Biden has axed the so-called “Muslim ban” or “travel ban,” one of Trump’s earliest policies from January 2017 that banned foreign nationals from seven Muslim-majority countries from entry into the U.S. The Supreme Court upheld a very stripped-down version of it in 2018.
Reversing Trump’s immigration enforcement rules
The Biden administration is ending Trump’s policy of prioritizing the deportation of all undocumented immigrants in the U.S. and strictly enforcing that through Immigration and Customs Enforcement. Biden’s team said it instead will “set civil immigration enforcement policies that best protect the American people and are in line with our values and priorities.”
Stopping border wall construction
The border wall along Mexico was one of Trump’s biggest and most expensive campaign promises, but all plans for its construction are done under Biden. He is ending the national emergency Trump declared in order to divert money to the project.
Extending protections for Liberians
Biden is extending temporary protection from deportation for Liberians under the Deferred Enforced Departure (DED) program until June 30, 2022. Trump had been threatening to end the program, which around 4,000 Liberians have been relying on following civil war in their country.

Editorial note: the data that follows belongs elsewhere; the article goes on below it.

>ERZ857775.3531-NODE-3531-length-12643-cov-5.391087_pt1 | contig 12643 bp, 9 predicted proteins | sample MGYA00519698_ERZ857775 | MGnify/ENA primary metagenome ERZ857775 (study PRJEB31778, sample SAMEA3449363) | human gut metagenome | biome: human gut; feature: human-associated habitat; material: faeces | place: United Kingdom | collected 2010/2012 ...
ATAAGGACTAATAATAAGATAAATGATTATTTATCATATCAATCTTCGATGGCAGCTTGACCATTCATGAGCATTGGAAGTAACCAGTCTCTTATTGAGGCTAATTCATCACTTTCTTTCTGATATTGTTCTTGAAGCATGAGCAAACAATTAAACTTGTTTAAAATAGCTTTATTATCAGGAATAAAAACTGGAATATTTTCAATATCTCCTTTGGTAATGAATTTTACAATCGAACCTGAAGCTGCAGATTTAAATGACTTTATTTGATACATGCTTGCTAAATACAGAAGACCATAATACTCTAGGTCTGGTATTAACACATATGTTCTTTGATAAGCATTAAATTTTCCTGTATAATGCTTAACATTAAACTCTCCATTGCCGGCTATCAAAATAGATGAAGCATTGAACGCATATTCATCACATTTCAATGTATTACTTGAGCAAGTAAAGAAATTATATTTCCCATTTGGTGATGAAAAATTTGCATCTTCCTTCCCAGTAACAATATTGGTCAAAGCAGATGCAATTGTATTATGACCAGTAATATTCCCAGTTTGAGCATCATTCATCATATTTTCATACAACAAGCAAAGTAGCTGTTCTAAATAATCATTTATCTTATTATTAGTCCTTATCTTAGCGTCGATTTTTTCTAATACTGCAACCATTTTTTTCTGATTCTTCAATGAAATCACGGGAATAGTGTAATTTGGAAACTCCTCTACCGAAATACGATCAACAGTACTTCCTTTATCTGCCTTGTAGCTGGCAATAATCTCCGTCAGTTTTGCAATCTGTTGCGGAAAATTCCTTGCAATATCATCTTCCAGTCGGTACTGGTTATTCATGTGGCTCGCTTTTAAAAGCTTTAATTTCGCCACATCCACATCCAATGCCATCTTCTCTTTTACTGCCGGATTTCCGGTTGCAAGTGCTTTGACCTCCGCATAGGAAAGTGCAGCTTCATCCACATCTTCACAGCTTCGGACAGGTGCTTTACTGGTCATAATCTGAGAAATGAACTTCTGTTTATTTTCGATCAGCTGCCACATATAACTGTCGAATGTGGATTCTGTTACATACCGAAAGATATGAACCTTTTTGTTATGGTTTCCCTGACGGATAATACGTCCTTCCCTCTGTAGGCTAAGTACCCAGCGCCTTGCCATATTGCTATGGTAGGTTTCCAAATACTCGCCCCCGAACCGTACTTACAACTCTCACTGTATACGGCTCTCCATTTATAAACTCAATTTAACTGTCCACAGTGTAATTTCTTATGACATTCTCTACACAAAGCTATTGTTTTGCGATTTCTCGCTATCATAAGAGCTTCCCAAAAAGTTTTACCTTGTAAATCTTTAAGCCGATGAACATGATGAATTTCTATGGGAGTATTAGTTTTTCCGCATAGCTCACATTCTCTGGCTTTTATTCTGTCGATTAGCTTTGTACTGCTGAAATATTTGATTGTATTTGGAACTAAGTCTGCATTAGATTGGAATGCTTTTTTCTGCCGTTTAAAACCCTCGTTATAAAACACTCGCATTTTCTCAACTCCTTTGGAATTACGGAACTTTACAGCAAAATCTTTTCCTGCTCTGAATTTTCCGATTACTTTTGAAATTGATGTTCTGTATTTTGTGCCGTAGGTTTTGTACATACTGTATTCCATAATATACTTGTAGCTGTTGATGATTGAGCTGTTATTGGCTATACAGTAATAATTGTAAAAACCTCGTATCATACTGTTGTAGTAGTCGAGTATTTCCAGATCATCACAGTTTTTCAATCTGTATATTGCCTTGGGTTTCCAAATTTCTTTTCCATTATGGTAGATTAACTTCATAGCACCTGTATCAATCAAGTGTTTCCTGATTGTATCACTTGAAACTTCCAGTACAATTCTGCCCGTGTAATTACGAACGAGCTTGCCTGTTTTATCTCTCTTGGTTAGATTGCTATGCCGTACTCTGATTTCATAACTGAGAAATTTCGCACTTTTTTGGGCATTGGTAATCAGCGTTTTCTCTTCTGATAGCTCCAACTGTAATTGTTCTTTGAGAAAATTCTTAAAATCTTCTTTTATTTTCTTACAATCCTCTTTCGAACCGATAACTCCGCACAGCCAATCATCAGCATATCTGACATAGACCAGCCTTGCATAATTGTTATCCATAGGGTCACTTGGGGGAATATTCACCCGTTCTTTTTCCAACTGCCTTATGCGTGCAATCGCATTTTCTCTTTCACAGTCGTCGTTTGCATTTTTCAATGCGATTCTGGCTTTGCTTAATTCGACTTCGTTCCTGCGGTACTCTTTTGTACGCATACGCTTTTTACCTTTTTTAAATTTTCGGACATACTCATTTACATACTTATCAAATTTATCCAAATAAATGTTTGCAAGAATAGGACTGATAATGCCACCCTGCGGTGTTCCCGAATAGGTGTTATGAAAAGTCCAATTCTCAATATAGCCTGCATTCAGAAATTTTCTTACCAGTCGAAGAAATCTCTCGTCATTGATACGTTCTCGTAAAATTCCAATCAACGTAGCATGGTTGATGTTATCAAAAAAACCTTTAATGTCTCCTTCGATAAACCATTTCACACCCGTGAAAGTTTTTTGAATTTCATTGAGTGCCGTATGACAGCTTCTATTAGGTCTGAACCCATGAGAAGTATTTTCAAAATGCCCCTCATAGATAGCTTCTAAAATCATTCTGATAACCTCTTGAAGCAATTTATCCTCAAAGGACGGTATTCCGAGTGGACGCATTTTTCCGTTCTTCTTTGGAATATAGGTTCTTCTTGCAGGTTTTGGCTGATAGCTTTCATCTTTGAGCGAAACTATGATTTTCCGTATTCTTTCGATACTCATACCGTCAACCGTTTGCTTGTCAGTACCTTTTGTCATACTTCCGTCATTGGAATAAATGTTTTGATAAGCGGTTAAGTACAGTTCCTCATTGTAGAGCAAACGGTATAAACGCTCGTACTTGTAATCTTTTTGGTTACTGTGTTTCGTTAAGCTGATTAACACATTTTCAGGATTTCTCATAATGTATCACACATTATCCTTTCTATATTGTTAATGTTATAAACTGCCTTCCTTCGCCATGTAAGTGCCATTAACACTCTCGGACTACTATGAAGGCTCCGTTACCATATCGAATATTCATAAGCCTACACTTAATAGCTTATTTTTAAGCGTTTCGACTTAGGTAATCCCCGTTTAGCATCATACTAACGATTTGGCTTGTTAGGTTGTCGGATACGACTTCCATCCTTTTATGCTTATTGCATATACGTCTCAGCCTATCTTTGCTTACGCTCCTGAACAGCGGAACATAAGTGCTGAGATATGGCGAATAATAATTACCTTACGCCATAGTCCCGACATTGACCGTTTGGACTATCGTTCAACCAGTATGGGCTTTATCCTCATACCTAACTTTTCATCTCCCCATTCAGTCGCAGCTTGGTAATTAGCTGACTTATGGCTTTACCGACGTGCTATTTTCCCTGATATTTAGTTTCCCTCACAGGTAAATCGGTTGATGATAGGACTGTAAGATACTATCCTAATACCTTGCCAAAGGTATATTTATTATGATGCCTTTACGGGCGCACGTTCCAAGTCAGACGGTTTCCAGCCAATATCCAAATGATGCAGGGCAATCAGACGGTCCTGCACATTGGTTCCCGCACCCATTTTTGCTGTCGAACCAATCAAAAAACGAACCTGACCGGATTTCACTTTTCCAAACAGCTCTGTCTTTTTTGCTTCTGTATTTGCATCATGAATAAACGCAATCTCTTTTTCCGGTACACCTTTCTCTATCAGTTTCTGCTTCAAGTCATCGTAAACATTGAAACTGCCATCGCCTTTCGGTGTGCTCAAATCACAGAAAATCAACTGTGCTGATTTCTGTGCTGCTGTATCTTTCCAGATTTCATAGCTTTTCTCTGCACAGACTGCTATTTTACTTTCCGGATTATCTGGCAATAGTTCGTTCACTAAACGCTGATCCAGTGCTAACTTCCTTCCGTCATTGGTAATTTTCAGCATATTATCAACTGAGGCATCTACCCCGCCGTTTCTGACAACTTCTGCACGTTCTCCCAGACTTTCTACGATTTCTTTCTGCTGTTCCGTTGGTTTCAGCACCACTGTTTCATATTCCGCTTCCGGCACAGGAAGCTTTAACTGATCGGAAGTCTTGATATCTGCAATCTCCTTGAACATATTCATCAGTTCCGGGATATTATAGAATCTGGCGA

Requiring noncitizens in the Census
In a reversal from a policy Trump initiated last summer, Biden is requiring noncitizens to be counted in the U.S. Census, which affects how federal money is allocated across the country.
Ethics pledge for executive branch employees
Executive branch employees under Biden will be required to sign an ethics pledge and vow to “to uphold the independence of the Department of Justice.”
Reversing Trump’s regulatory approval process
Biden is rolling back Trump’s rules for establishing new regulations, tasking the Office of Management and Budget to improve the regulatory review process and putting a freeze on regulations until his administration has time to review any that Trump enacted during his last days in office.
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This article originally appeared on HuffPost and has been updated.